In FIGS. 15A and 15B, as the first substrate 701 and the second substrate 706, flexible substrates, for example, plastic substrates having a light-transmitting property or the like can be used, as well as glass substrates. As plastic, a fiberglass-reinforced plastics (FRP) plate, a polyvinyl fluoride (PVF) film, a polyester film, or an acrylic resin film can be used. Further, a sheet with a structure in which an aluminum foil is sandwiched between PVF films or polyester films can be used.

The liquid crystal display device performs display by transmitting light from a light source or a display element. Therefore, the substrate and the thin films such as the insulating film and the conductive film provided for the pixel portion where light is transmitted have light-transmitting properties with respect to light in the visible-light wavelength range.

The first electrode and the second electrode (each of which may be called a pixel electrode, a common electrode, a counter electrode, or the like) for applying voltage to the display element may have light-transmitting properties or light-reflecting properties, which depends on the direction in which light is extracted, the position where the electrode is provided, and the pattern structure of the electrode.

The first electrode 730 and the second electrode 731 can be formed using a light-transmitting conductive material such as indium oxide containing tungsten oxide, indium zinc oxide containing tungsten oxide, indium oxide containing titanium oxide, indium tin oxide containing titanium oxide, ITO, indium zinc oxide, or indium tin oxide to which silicon oxide is added. Further, a material formed of 1 to 10 graphene sheets may be used.

One of the first electrode 730 and the second electrode 731 can be formed of one or more kinds of materials selected from metals such as tungsten (W), molybdenum (Mo), zirconium (Zr), hafnium (Hf), vanadium (V), niobium (Nb), tantalum (Ta), chromium (Cr), cobalt (Co), nickel (Ni), titanium (Ti), platinum (Pt), aluminum (Al), copper (Cu), and silver (Ag); alloys of these metals; and nitrides of these metals.

The first electrode 730 and the second electrode 731 can be formed using a conductive composition including a conductive macromolecule (also referred to as a conductive polymer). As the conductive macromolecule, a so-called π-electron conjugated conductive can be used. For example, polyaniline or a derivative thereof, polypyrrole or a derivative thereof, polythiophene or a derivative thereof, and a copolymer of two or more of aniline, pyrrole, and thiophene or a derivative thereof can be given.

Since a transistor is easily broken by static electricity or the like, a protection circuit is preferably provided. The protection circuit is preferably formed using a nonlinear element.

As described above, by using any of the transistors exemplified in Embodiments 1 to 7, a highly reliable liquid crystal display device can be provided. Note that the transistors described in Embodiments 1 to 7 can be applied to not only semiconductor devices having the display functions described above but also semiconductor devices having a variety of functions, such as a power device which is mounted on a power supply circuit, a semiconductor integrated circuit such as LSI, and a semiconductor device having an image sensor function of reading information of an object.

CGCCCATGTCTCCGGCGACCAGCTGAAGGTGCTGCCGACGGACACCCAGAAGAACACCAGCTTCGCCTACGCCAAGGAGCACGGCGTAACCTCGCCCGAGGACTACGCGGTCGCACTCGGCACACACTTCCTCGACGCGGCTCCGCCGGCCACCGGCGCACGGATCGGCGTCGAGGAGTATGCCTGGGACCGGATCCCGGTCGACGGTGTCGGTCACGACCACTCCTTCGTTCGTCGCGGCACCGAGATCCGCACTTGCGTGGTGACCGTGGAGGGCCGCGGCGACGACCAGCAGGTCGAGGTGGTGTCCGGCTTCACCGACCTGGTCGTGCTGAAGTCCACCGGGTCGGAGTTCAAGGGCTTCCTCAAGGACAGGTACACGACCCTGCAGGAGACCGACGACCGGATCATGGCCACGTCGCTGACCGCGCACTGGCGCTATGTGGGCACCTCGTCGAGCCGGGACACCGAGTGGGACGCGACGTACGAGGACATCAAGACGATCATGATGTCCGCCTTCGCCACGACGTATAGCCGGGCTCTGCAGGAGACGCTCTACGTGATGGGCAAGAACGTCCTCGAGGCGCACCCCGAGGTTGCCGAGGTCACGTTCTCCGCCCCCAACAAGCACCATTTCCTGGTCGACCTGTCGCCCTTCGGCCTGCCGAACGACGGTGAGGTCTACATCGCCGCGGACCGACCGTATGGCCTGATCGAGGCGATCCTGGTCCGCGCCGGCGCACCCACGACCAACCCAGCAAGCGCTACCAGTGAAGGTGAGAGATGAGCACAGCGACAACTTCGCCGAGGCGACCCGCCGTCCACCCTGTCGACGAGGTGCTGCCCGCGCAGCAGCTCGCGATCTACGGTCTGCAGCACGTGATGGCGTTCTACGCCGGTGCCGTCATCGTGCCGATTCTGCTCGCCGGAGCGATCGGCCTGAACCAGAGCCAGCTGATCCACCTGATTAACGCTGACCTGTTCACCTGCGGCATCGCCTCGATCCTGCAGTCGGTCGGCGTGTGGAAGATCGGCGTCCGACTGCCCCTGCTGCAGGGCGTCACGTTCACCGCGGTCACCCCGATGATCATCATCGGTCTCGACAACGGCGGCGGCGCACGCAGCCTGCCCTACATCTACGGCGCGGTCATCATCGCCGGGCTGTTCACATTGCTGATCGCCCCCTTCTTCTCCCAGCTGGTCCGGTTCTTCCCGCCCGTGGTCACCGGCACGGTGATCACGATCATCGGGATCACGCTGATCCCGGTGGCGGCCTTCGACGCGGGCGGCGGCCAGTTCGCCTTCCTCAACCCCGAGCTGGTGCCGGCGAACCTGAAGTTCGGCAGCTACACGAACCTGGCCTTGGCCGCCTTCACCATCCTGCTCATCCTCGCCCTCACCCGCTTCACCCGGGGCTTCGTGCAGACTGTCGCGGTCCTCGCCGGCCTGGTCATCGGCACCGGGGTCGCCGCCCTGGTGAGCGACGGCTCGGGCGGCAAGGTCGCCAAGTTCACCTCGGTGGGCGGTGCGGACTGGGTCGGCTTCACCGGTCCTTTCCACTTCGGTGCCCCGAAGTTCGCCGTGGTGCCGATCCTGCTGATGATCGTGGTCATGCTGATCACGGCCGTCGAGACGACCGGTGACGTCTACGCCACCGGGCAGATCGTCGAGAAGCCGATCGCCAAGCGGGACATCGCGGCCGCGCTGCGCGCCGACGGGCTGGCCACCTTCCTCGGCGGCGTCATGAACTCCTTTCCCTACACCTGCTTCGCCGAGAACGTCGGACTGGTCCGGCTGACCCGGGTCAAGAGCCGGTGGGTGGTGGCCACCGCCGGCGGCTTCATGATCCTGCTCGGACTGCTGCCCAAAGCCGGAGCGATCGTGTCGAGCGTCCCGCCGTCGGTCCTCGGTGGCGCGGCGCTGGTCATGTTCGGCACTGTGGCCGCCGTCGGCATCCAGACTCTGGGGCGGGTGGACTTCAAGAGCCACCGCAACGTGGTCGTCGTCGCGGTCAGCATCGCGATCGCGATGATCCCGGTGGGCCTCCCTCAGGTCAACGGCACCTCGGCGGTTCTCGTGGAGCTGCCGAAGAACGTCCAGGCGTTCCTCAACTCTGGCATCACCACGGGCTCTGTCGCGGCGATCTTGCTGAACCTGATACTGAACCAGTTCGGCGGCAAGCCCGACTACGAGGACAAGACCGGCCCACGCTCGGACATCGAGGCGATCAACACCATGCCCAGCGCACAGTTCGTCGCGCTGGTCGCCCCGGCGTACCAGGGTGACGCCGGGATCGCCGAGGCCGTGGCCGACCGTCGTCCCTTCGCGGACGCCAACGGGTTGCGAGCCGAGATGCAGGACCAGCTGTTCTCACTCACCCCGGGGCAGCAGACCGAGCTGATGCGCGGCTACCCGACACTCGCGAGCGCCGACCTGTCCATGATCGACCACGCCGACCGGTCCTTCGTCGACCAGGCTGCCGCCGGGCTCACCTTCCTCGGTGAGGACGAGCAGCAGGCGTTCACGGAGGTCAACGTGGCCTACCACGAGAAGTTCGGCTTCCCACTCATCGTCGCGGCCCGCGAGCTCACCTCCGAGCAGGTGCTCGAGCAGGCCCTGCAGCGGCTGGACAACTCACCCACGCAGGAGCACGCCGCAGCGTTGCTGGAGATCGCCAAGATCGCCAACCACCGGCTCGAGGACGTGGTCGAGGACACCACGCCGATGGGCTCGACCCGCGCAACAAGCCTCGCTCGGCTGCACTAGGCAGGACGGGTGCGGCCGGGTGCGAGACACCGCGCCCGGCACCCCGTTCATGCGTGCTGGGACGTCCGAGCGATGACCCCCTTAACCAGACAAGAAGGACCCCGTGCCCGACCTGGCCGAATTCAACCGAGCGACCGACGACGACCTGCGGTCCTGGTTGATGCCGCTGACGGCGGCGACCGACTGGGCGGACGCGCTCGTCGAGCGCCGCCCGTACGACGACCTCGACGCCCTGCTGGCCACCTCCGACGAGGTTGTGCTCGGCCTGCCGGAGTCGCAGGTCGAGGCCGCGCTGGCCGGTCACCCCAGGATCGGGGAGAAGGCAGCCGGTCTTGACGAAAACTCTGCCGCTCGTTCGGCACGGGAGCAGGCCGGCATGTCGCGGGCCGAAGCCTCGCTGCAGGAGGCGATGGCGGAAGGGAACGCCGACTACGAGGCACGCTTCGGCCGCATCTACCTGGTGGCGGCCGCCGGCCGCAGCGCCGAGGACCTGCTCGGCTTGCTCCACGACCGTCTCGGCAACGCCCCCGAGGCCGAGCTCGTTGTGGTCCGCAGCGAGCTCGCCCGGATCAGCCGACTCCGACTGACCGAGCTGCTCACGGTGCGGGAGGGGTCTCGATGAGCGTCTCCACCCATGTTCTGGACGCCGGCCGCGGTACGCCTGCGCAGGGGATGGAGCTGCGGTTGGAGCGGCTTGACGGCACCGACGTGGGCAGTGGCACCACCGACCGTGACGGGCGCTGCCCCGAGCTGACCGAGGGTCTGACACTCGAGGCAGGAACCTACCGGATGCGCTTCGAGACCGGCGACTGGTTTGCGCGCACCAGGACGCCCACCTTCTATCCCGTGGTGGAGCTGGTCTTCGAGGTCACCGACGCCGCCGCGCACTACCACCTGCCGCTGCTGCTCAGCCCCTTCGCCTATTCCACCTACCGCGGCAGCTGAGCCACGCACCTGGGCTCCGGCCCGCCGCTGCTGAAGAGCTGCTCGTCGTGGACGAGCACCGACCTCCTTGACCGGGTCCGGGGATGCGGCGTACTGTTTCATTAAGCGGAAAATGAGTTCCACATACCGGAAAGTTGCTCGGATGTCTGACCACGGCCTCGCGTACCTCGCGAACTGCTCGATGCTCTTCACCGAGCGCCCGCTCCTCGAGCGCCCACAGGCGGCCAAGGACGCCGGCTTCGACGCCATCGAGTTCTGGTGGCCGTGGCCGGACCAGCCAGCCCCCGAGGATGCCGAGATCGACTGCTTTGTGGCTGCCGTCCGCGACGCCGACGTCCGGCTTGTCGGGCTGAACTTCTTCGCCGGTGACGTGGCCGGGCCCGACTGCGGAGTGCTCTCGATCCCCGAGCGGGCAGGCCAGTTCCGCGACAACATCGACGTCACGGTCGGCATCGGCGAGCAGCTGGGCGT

This embodiment can be freely combined with other embodiments.

(Embodiment 10)

A semiconductor device which is one embodiment of the present invention can be applied to a variety of electronic devices (including game machines). Examples of electronic devices are a television set (also referred to as a television or a television receiver), a monitor of a computer or the like, a camera such as a digital camera or a digital video camera, a digital photo frame, a mobile phone handset (also referred to as a mobile phone or a mobile phone device), a portable game machine, a portable information terminal, an audio reproducing device, a large-sized game machine such as a pachinko machine, and the like. Examples of electronic devices each including the semiconductor device described in the above embodiment will be described.

FIG. 16A shows a laptop personal computer including a main body 801, a housing 802, a display portion 803, a keyboard 804, and the like. By applying the semiconductor device described in Embodiments 1 to 8, the laptop personal computer can have high reliability.

FIG. 16B shows a portable information terminal (PDA) which includes a display portion 813, an external interface 815, an operation button 814, and the like in a main body 811. A stylus 812 is included as an accessory for operation. By applying the semiconductor device described in Embodiments 1 to 8, the portable information terminal (PDA) can have higher reliability.

FIG. 16C shows an example of an e-book reader. For example, the e-book reader 820 includes two housings, a housing 821 and a housing 822. The housings 821 and 822 are bound with each other by an axis portion 825, along which the e-book reader 820 can be opened and closed. With such a structure, the e-book reader 820 can operate like a paper book.

A display portion 823 and a display portion 824 are incorporated in the housing 821 and the housing 822 respectively. The display portion 823 and the display portion 824 may display one image or different images. In the structure where the display portions display different images from each other, for example, the right display portion (the display portion 823 in FIG. 16C) can display text and the left display portion (the display portion 824 in FIG. 16C) can display images. By applying the semiconductor device described in Embodiments 1 to 8 can be, the e-book reader 820 can have high reliability.